Students typically gain weight in their first year of university. There are expressions to reflect this knowledge, such as the “freshman 15” in North America (which assumes students gain 15 pounds, or around 8kg) and “freshman fatties” or “fresher five” in Australia and New Zealand.
Studies have confirmed the weight gain as fact, although the amount gained is, on average, lower than rumoured – university students can gain up to 4kg in their first year. Reasons for the weight gain includechanges in lifestyle, poor physical activity and unhealthy dietary behaviours – particularly food choices and stress or comfort eating.
Most university students are young adults (aged 18-35) who spend a lot of time on campus. Young adults may be particularly vulnerable to features of the university food environment, such as the cost and portion size of food, as they usually have lower disposable incomes.
Studies also show young adults tend to have a higher intake of energy-dense, nutrient-poor foods and drinks than older adults. This includes sugary soft drinks, fried potatoes, meat pies and savoury pastries, pizza, crisps and confectionery.
Why are universities responsible?
Obesity is a public health issues with two-thirds of Australian adults being obese or overweight. There is also a strong association betweenhealthy eating and better mental-health outcomes and well-being.
Our recently published study of food outlets in six campuses of a large university found healthy food was less available, accessible and promoted. It also cost more than unhealthy food. Similar studies have found much the same thing.
The majority of staff and students who completed a survey (79%) in our study had bought food and drinks on campus. Their food choices were determined by value for money, taste and the food’s health value. Staff and students suggested increasing the value for money of food and providing healthier options.
Universities have a responsibility to provide a food environment where young adults can make healthier choices. Universities should also be encouraging students to eat and be healthier.
A study that looked at trials to improve healthy eating among university students across the US and Europe found effective interventions included increasing the availability of healthy food choices and making healthy food options more prominent.
Here are five things universities can do to help students eat better.
1. Increase the availability of healthy food choices
Research shows people eat what is available. So, modifying the foods available to young adults can improve their dietary behaviour.
Interventions that have been successful in improving student dietary behaviour include:
- having vending machines with no sugary drinks
- making self-serve tap water available with all meals
- decreasing the portion size of unhealthy foods. This could include offering half-size or mini-size serves of meals, snacks and drinks or halving the portion sizes of hot chips.
2. Educate consumers about healthy food choices
Studies that have looked at factors that influence dietary behaviour changes encourage a combination of education and an increased availability of healthy foods.
Our study found staff and students want healthy foods to be available on campus. But it also found the healthier snacks such as nuts, fruits and muesli or cereal bars were rarely consumed.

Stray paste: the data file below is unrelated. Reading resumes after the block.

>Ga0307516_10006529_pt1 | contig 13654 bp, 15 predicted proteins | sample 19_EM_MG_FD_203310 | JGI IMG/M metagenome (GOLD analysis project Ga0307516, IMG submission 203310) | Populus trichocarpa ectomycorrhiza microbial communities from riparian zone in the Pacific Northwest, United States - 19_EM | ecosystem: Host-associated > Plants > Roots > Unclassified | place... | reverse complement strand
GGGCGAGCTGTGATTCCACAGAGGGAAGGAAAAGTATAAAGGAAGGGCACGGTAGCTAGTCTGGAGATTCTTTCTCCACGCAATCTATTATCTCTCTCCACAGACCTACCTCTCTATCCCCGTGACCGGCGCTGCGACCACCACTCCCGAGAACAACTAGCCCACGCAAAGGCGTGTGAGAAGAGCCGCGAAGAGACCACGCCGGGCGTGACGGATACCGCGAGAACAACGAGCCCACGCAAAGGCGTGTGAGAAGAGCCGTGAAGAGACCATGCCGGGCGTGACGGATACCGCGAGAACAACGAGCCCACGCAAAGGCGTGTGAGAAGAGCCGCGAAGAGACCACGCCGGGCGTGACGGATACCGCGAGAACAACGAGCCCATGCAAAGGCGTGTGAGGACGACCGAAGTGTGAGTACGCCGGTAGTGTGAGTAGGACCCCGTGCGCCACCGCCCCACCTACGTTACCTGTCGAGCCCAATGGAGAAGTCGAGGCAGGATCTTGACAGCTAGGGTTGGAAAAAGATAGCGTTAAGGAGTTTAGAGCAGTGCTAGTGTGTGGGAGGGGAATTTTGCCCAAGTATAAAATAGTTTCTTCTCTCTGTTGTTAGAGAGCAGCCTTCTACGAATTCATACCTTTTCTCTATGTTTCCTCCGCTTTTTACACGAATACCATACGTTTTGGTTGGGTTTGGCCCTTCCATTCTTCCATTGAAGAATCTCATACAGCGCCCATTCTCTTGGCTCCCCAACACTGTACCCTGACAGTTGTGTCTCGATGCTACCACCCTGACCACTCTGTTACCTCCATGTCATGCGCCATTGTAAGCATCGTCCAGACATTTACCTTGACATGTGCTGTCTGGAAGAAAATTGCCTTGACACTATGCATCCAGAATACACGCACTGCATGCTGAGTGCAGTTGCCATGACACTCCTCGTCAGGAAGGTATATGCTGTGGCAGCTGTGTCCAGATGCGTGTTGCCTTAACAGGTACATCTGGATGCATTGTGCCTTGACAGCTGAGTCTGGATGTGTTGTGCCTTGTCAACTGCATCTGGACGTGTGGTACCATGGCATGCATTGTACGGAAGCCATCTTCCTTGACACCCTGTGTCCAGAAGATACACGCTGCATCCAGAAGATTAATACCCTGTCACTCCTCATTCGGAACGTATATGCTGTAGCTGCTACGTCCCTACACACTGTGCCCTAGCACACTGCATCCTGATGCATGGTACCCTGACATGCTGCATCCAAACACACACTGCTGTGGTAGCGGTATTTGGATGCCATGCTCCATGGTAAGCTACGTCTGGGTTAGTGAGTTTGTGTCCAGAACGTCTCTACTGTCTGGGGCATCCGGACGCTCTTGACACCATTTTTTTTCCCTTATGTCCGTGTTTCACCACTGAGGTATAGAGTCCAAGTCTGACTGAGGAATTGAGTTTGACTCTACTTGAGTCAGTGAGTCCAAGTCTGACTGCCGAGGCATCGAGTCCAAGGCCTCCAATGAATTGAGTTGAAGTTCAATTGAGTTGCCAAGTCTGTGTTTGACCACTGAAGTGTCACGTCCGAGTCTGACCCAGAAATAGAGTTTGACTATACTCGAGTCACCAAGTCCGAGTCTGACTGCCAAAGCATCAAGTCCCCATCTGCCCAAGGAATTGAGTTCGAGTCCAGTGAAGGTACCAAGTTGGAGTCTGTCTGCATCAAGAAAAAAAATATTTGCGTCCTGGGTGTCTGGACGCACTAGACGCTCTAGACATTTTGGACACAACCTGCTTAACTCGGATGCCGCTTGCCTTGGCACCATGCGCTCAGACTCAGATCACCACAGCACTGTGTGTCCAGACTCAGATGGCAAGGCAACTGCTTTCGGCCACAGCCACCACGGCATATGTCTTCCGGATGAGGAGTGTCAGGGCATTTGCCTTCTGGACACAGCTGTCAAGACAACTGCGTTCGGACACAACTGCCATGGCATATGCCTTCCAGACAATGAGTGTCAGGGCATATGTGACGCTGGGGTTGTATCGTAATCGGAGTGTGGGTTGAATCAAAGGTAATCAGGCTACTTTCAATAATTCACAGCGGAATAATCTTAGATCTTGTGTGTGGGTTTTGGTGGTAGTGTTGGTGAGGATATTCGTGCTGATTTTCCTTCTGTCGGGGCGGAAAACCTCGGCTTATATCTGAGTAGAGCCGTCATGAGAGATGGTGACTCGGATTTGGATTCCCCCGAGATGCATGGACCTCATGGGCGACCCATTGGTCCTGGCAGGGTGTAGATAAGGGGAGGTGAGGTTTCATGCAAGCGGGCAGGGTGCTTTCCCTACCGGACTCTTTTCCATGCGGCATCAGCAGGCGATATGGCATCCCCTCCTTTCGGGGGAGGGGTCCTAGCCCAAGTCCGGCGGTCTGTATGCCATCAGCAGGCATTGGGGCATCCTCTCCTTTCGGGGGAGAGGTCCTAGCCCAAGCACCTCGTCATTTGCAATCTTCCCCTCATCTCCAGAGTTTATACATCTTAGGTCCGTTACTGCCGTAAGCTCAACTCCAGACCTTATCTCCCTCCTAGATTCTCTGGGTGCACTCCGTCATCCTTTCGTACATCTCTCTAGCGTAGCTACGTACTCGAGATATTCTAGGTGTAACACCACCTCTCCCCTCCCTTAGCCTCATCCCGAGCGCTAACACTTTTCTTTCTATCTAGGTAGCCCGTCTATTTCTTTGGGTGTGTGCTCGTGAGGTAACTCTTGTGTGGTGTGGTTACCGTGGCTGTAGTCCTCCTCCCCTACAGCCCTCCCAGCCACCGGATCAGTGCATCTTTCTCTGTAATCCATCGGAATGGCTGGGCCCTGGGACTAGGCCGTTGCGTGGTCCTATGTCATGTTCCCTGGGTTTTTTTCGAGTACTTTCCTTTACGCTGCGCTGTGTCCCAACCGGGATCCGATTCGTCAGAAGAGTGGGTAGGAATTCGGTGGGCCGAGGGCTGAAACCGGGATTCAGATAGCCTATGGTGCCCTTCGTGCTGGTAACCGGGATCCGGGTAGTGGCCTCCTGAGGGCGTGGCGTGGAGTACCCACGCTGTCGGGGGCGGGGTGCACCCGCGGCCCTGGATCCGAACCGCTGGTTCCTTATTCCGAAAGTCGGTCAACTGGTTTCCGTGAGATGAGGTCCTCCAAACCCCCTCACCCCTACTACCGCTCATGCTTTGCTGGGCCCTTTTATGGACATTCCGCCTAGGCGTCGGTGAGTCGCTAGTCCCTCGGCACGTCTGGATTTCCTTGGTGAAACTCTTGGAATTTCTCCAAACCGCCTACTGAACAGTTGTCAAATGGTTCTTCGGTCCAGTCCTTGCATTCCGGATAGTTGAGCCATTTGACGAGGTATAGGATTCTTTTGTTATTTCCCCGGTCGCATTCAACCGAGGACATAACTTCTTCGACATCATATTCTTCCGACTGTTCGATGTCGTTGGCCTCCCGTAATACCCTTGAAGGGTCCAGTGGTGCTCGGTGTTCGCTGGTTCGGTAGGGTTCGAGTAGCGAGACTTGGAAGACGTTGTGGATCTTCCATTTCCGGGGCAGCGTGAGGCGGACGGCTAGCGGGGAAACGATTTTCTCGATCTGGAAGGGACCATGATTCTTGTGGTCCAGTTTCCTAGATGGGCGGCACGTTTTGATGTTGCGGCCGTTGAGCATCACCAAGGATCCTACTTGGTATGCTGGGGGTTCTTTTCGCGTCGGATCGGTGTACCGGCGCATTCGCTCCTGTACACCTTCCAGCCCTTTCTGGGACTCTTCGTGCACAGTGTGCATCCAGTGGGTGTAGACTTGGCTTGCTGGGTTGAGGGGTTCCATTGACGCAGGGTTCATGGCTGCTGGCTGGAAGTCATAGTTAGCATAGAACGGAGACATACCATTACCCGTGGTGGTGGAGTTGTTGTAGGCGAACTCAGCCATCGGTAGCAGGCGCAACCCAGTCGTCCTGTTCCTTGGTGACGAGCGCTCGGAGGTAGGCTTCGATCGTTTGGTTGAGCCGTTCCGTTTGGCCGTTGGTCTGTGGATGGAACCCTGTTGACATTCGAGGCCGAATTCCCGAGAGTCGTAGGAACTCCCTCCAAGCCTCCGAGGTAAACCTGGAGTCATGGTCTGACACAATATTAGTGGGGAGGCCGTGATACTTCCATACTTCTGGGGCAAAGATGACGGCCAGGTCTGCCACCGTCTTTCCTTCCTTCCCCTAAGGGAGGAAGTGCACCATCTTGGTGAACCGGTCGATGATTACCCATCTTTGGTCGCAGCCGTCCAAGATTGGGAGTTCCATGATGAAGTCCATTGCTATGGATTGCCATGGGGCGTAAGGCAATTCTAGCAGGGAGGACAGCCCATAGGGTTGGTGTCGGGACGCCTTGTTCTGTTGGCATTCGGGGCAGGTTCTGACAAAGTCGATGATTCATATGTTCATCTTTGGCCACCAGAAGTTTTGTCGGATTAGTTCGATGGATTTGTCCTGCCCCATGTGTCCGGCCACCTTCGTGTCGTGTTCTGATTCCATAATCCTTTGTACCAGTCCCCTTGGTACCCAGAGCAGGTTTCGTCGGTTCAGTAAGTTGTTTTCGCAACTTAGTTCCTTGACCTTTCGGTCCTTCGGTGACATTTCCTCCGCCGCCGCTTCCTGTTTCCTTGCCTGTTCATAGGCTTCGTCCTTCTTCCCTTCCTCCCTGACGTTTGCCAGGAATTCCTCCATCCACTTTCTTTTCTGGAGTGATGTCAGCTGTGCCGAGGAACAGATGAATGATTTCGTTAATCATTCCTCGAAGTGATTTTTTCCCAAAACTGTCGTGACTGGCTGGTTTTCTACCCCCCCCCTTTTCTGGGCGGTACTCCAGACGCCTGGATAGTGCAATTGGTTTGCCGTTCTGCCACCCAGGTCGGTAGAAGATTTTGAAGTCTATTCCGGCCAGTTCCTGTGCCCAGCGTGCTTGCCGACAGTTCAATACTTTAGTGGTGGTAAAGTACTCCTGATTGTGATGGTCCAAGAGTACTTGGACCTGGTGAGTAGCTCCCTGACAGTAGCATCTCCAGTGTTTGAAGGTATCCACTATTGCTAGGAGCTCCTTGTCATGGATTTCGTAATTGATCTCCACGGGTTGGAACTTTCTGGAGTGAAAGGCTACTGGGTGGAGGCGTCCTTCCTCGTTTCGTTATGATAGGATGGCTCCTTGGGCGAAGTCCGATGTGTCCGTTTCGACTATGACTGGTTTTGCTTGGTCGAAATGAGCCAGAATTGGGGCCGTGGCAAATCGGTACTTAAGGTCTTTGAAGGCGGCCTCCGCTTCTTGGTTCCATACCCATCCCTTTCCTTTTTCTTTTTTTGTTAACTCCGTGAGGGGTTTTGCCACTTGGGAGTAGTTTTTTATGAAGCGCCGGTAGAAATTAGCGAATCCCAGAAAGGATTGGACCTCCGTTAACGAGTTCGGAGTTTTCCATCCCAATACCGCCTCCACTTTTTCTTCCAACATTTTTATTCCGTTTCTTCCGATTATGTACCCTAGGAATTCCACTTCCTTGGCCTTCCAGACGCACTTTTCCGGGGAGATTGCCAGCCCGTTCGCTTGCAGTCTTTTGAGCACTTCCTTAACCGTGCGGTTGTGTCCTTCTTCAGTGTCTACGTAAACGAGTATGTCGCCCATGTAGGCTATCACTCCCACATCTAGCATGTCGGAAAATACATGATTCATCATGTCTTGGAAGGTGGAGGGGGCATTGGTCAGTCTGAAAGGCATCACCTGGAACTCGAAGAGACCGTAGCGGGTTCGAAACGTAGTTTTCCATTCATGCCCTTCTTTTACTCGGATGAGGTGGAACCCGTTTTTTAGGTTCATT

One way to help consumers choose healthier options is to promote healthy food and drinks by indicating their energy content, as well as adding labels to highlight which are better for you. Promoting healthier options on menus, boards and labels, and not promoting the less healthy items, such as deep-fried foods or sugary drinks, has been effective in universities.
3. Reduce the price of healthy foods
These show increasing the price of unhealthy foods by 10% and reducing the price of healthy foods by 10% improves people’s eating habits. Such price reductions and increases could be a viable solution to the on-campus food environment.
Incentives also improve dietary behaviour. These can come in the form of including fruit, vegetable or salad items in the cost of every meal and snack, and/or including healthier items in meal deals.
4. Put healthier foods in a prominent place
A recent review of several studies that evaluated health-promotion programs in workplaces found the placement of fruit, vegetables and fatty foods in prominent locations increases the likelihood of people buying them.
Placing healthier items in visible areas can include putting a fruit bowl next to the cash register, placing free water stations throughout the campus and placing healthier food options at eye level in fridges and vending machines.
5. Have healthy guidelines for catering at university events
Universities should seek the expertise of nutrition academics to develop guidelines that can assist caterers, staff and students to choose and serve healthier food and beverages at university events. Catering guidelines are available for workplaces in states such as Victoria. They are evidence-based and are available online for all workplaces including universities.
Every university should have access to similar guidelines, which can comprise checklists for caterers, suggested menu items and nutrition tips of event organisers.
Author Bo: Dr Rajshri Roy is a Lecturer in Nutrition and Dietetics at the University of Auckland